Network Biology Lab
Our lab uses signalling pathways to guide the treatment of aggressive cancers.
Lab LeaderAssociate Professor David Croucher
We focus on combining computational approaches with novel proteomics and single-cell technologies, to understand how altered signalling pathway dynamics can lead to tumour progression and therapeutic resistance. We use these advances to improve outcomes for two aggressive cancers: triple negative breast cancer (TNBC) and the childhood cancer neuroblastoma.
The TNBC subtype comprises approximately 20% of all breast cancer cases and has only a 60% five-year survival rate – the worst of all breast cancer subtypes. This aggressive tumour type is characterised by frequent metastases and a high rate of relapse, yet there are currently no drugs to specifically treat metastatic TNBC. Our work aims to develop a world-first drug capable of preventing the growth of metastatic TNBC cells. We hope to achieve this by specifically dissecting the oncogenic signalling complexes required for the proliferation of TNBC cells within the metastatic niche. By exploiting these therapeutic opportunities, we aim to target TNBC in ways that may not otherwise be possible with standard therapeutic approaches.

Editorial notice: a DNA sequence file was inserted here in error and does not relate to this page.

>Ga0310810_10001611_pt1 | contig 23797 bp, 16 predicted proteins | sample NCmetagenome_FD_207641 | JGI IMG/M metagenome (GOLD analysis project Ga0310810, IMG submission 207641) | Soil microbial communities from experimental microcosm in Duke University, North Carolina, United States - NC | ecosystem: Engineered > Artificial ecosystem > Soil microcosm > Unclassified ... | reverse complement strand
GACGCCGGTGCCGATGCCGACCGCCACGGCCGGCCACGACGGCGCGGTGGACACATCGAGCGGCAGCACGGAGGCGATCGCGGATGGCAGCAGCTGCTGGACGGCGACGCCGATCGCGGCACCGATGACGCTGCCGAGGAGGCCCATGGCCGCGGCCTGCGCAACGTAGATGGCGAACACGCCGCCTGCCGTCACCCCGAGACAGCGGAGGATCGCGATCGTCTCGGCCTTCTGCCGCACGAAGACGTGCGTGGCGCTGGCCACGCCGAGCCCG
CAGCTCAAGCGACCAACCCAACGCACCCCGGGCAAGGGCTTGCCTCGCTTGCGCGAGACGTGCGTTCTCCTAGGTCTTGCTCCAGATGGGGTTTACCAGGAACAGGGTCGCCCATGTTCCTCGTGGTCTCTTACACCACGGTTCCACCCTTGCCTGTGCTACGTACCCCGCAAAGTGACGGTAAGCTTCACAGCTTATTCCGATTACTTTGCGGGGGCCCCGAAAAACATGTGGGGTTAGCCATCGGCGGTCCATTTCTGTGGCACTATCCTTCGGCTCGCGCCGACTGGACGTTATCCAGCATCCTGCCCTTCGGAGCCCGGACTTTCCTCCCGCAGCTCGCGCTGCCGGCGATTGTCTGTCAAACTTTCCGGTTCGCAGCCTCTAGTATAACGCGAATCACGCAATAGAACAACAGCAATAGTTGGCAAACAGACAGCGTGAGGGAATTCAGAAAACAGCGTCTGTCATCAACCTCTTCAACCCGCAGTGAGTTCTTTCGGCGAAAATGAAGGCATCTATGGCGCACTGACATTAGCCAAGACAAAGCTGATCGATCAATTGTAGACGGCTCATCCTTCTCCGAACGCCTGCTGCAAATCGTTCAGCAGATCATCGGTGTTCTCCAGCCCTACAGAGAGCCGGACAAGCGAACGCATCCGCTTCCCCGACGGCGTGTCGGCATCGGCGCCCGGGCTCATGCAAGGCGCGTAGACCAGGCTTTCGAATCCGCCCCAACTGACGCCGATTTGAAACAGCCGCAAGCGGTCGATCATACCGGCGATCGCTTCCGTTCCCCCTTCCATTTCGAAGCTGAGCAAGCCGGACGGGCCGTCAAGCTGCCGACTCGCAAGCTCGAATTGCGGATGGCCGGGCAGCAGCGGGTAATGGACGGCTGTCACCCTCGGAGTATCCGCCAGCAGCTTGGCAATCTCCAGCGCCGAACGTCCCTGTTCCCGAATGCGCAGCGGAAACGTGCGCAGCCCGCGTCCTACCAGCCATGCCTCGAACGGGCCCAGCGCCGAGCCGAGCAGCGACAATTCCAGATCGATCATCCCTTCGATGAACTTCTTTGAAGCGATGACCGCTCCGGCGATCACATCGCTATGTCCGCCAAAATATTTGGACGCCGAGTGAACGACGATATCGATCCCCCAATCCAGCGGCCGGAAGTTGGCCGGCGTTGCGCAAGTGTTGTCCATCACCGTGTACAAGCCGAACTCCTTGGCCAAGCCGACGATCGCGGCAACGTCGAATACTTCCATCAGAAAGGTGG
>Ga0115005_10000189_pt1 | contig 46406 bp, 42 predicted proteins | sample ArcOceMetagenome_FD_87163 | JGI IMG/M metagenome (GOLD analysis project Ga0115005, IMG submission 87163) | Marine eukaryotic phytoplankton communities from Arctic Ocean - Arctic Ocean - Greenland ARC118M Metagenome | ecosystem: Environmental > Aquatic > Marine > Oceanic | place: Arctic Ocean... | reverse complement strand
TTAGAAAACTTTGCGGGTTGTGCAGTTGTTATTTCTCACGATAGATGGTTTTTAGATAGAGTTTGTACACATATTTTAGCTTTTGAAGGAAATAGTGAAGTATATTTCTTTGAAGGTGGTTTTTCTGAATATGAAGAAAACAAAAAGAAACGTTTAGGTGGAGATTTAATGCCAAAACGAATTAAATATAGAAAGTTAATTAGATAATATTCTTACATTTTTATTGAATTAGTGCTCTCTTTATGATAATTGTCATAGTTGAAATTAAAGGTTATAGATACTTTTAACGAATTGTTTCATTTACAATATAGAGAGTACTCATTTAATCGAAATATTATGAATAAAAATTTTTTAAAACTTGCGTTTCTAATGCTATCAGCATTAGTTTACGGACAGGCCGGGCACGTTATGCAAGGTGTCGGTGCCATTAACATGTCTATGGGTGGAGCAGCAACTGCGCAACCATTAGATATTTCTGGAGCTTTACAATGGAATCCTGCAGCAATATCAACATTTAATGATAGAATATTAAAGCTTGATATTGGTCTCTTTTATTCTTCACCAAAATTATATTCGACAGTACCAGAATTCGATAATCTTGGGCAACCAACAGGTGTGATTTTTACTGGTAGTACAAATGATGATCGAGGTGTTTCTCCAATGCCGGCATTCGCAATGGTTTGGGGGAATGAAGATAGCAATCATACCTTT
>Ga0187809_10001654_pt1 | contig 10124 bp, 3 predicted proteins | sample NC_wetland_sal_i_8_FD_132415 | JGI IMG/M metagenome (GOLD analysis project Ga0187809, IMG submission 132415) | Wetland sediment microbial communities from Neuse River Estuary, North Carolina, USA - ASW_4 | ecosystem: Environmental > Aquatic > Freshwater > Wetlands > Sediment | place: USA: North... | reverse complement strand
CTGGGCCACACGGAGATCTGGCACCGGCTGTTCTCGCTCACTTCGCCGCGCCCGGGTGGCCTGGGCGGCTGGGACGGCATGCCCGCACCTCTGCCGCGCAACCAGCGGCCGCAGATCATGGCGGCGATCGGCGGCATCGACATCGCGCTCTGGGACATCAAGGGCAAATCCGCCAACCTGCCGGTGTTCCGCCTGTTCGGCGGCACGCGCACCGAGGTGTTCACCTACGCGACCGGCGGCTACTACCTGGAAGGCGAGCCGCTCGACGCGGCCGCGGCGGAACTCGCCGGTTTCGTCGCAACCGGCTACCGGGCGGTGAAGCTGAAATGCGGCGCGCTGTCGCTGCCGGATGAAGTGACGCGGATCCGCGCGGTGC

Neuroblastoma is a tumour that develops within extracranial nerve tissue. It is the most common cancer in infants, frequently occurring in children younger than two years of age. Approximately half of all neuroblastoma patients present with an invasive, high-risk disease, and receive aggressive treatment including chemotherapy, surgical resection and radiotherapy. Despite this intensive treatment, the survival rate for high-risk neuroblastoma patients is still only about 50%. Additionally, for those that do survive, the exposure to intense chemotherapy at such a young age often results in long-term complications including deafness, infertility and a higher risk of secondary cancers. Our work utilises mathematical modelling of drug response signalling pathways that scales from the patient level through to single-cell resolution. We use these dynamic models to develop novel biomarker approaches, capable of predicting patient-specific drug responses and tailoring chemotherapy options to each individual patient tumour.